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Stanford Law Professor Criticized for Using the N-Word in Class
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A Stanford Law professor is under fire for using racial slur in a class while quoting from the historical source material to illustrate how ‘the south’ used racism to oppose the creation of the Constitution.

Michael McConnell — a former appeals judge, used the N-word in his “Creation of the Constitution” class on Wednesday and attributed it to Patrick Henry, who was arguing against the ratification of the Constitution at the Virginia Ratifying Convention, Stanford Daily reports.

The incident occurred just weeks after McConnell was named a co-chair of Facebook’s new content moderation oversight board-with final say over content moderation decisions including hate speech and misinformation.

  
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Swift criticism of McConnell’s actions ensued Friday after the Black Law Students Association sent an open letter to the SLS community condemning McConnell’s reasoning that history shouldn’t be “stripped of its ugliness.” 

“If there is one thing black students know, it’s our own history,” the association wrote. “Ahmaud Arbery is our history. Breonna Taylor is our history. George Floyd is our history. White men refusing to stop saying [the N-word] is our history.”

According to the Black Law Students Association, McConnell turned off the recording feature of the Zoom lesson during the portion of the class where the racial slur was used.

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The law professor was discussing the Virginia Ratifying Convention when he paused the recording and proceeded to read the apparent quote from Patrick Henry — and then turned the recording feature back on.

More than 50 Stanford Law instructors signed an open letter to students sent by professor Norman Spaulding, Stanford daily reports. 



“I recognize that this pain cuts especially deep at a time when the horrific killings of George Floyd, Breonna Taylor, and Ahmaud Arbery have yet again impressed upon black people their profound insecurity at the hands of the state and their fellow citizens,” the letter states.

Donovan Hicks, BLSA co-President and first-year law student told Stanford Daily that BLSA’s open letter intended to bring attention to McConnell’s actions.

“We want to just make sure that people know this choice was made in this moment because it seems like keeping it quiet does a greater injustice,” Hicks told Stanford Daily.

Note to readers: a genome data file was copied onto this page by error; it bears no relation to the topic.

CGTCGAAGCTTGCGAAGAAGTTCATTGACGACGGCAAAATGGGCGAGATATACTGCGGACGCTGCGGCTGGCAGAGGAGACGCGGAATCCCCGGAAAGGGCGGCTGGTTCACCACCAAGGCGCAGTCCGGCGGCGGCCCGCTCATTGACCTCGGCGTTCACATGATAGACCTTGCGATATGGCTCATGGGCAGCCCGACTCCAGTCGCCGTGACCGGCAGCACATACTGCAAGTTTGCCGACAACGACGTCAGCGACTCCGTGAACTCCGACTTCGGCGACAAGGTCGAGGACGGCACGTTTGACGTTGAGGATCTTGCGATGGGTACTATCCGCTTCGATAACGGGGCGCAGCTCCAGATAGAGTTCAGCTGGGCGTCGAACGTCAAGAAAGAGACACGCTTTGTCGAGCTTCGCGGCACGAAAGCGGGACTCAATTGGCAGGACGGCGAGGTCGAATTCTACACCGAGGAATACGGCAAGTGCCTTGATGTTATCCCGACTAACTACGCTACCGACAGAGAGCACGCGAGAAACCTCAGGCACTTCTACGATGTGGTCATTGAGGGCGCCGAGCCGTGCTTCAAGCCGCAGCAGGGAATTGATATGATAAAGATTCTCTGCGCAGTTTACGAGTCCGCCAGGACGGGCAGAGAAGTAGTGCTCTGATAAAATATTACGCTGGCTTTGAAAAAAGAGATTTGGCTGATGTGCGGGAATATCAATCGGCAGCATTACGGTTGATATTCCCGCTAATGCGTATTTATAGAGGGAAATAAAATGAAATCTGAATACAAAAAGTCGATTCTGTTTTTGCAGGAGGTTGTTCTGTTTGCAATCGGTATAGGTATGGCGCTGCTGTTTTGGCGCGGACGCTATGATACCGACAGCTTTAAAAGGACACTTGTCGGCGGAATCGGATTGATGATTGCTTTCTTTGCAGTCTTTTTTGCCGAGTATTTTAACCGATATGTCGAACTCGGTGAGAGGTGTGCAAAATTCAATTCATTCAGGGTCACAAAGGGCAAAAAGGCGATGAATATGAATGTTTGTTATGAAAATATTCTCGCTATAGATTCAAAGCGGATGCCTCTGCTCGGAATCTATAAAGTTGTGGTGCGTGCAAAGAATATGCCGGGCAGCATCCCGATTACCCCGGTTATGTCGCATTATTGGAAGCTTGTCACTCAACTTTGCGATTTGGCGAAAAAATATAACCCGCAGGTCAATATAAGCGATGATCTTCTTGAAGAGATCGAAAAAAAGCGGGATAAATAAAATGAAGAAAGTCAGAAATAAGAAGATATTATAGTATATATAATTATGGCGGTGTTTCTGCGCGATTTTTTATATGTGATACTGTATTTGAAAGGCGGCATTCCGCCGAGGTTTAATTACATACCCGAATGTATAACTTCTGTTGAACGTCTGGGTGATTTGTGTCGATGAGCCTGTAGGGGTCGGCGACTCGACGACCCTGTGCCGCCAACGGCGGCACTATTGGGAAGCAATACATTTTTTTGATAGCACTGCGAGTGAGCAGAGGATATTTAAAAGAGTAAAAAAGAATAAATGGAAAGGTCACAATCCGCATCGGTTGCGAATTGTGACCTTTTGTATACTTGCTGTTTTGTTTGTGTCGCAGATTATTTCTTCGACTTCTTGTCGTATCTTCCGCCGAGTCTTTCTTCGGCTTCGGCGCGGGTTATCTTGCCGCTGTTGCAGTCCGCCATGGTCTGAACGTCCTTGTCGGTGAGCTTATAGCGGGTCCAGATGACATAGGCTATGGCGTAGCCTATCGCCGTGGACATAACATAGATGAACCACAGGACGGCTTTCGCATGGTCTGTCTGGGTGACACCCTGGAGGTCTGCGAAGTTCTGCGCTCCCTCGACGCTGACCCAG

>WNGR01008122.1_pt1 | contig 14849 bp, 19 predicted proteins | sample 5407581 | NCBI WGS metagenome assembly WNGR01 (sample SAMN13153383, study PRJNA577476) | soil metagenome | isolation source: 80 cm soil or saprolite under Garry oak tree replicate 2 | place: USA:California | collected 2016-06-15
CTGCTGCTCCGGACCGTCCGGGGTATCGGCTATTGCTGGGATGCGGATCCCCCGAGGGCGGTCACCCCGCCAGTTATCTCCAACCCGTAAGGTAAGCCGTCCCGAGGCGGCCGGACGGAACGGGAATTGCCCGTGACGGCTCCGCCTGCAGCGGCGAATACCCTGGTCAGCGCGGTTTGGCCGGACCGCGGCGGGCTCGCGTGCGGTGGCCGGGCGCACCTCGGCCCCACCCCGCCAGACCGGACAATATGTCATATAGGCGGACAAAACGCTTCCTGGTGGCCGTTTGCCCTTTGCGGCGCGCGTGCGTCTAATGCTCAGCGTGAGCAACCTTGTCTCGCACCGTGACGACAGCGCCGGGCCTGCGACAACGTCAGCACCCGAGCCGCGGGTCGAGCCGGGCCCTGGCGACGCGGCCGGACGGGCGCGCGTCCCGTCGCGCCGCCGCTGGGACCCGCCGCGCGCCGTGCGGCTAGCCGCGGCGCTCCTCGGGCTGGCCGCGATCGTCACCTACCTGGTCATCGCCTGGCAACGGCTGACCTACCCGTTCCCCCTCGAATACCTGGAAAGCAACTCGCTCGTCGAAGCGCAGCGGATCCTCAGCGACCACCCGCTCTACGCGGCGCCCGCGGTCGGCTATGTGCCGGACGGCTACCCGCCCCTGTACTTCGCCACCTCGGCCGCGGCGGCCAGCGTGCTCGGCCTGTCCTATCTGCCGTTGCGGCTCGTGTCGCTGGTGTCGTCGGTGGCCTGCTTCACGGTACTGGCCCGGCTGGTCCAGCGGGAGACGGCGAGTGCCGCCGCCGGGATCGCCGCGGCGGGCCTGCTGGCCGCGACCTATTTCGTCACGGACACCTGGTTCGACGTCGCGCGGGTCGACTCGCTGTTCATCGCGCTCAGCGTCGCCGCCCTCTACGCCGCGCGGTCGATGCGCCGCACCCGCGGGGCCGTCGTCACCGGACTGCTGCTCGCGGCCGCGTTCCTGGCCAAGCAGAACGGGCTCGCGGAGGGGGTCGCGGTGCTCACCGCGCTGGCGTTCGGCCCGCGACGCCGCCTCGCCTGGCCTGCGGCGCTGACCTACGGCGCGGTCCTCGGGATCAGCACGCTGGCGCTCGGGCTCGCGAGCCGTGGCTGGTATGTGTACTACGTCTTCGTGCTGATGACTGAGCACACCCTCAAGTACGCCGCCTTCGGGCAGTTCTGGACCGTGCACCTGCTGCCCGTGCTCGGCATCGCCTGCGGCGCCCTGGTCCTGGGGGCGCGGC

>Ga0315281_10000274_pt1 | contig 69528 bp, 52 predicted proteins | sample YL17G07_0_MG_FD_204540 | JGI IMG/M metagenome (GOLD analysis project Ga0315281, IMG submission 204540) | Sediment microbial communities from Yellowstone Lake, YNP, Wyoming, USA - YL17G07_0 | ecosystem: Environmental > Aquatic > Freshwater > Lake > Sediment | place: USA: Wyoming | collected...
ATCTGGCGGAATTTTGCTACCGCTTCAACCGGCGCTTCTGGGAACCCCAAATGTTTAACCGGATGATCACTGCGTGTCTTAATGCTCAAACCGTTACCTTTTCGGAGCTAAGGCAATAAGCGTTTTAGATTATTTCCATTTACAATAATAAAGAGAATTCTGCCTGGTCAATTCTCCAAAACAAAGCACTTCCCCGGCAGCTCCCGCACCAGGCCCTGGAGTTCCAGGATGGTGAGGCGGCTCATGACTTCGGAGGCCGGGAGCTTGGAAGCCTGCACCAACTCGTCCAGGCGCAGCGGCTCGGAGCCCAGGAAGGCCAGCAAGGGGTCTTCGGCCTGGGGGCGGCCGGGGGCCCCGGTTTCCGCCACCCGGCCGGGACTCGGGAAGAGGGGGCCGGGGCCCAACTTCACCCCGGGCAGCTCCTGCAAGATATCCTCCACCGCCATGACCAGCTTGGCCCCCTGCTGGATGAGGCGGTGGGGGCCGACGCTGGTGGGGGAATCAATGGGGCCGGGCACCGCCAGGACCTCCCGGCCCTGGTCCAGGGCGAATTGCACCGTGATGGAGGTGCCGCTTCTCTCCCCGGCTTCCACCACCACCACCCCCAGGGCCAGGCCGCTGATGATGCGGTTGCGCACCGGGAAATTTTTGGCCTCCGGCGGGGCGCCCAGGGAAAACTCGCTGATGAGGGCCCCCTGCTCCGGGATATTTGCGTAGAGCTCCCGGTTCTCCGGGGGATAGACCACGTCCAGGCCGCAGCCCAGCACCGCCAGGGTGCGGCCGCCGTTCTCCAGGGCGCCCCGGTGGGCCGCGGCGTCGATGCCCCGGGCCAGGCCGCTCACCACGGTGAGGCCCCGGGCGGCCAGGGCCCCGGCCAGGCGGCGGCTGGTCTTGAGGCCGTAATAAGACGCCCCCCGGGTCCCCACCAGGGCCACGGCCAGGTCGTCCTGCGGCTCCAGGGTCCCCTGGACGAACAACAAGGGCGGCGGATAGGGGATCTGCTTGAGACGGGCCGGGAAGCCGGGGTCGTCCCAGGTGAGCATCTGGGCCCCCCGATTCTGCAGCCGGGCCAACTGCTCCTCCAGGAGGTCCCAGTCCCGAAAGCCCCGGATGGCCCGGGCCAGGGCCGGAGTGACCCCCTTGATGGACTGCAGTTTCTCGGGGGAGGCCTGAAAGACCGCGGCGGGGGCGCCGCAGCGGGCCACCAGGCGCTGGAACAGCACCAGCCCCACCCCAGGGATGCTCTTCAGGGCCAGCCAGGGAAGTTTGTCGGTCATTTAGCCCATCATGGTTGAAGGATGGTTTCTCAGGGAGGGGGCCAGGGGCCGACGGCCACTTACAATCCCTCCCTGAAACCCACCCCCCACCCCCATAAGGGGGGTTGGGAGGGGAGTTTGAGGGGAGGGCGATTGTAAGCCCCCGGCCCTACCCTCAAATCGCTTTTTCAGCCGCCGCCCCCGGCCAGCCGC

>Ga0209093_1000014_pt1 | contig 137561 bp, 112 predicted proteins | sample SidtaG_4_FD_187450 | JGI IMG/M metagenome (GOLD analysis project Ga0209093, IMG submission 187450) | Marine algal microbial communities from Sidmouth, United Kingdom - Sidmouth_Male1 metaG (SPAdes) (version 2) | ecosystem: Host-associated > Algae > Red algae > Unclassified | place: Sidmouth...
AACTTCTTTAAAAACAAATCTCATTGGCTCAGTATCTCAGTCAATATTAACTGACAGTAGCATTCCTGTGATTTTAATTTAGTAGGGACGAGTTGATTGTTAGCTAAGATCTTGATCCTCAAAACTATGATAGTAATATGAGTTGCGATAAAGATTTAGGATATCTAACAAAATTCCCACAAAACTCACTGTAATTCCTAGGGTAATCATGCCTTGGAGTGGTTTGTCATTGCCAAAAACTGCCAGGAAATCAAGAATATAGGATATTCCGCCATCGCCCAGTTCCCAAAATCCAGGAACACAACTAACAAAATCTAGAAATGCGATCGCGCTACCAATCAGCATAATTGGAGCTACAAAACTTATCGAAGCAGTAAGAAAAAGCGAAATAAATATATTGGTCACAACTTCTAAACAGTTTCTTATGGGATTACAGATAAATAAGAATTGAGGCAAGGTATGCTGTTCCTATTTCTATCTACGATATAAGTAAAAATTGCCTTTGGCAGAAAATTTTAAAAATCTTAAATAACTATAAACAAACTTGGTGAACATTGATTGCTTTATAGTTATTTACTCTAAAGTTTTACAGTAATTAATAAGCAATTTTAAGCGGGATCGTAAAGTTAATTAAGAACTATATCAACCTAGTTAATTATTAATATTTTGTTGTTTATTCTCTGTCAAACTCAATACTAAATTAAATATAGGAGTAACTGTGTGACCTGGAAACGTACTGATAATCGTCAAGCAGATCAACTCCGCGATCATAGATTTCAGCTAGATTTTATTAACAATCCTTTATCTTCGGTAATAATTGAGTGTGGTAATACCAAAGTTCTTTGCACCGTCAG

“This argument that we shouldn’t sanitize history is moot and ineffective,” Hicks added. “Every day, we as Black students are reminded that we’re Black, both by the color of our skin and by the external events that keep happening. No one really needs to be reminded about their race or the history of racism, especially in the classroom. That doesn’t really create a safe environment. That’s really the larger conversation that we want to have: there’s really no justification for the use of the word.”

McConnell promptly responded in a mail to the Stanford community, writing that he “make[s] it a priority in [his] class to emphasize issues of racism and slavery in the formation of the Constitution, and directly quote many statements by supporters and opponents of slavery.”

“First, I hope everyone can understand that I made the pedagogical choice with goodwill — with the intention of teaching the history of our founding honestly,” McConnell wrote. “Second, in light of the pain and upset that this has caused many students, whom I care deeply about, I will not use the word again in the future.”

According to BLSA, the students shared mixed opinions, including showing support for the professor’s reasoning but highlighting the harm to students of color outweighed the historical rationale to use the word. When asked why he turned off the recording, McConnel responded out of fear that the recording of him saying the n-word might have been used out of context and would go viral.

Jenny Martinez, Stanford Law School Dean described McConnell as “a respected colleague and a dedicated legal scholar” who “cares deeply about his students.”

“Although I strongly disagree with his quotation of the word, he did this for what he believed to be a legitimate pedagogical purpose: to underline the role of racism and slavery in the formation of the U.S. Constitution,” Martinez wrote. “In my opinion, and that of many students and colleagues, this purpose is clearly outweighed by the pain and distress that this epithet, which evokes the horrors of white supremacy, inflicts on students, especially students of color.” 

This is a second incident this year involving a Stanford Profesor using the n-word. Law students criticized a Stanford history professor for using the N-word while giving a guest lecture in a torts class.



 

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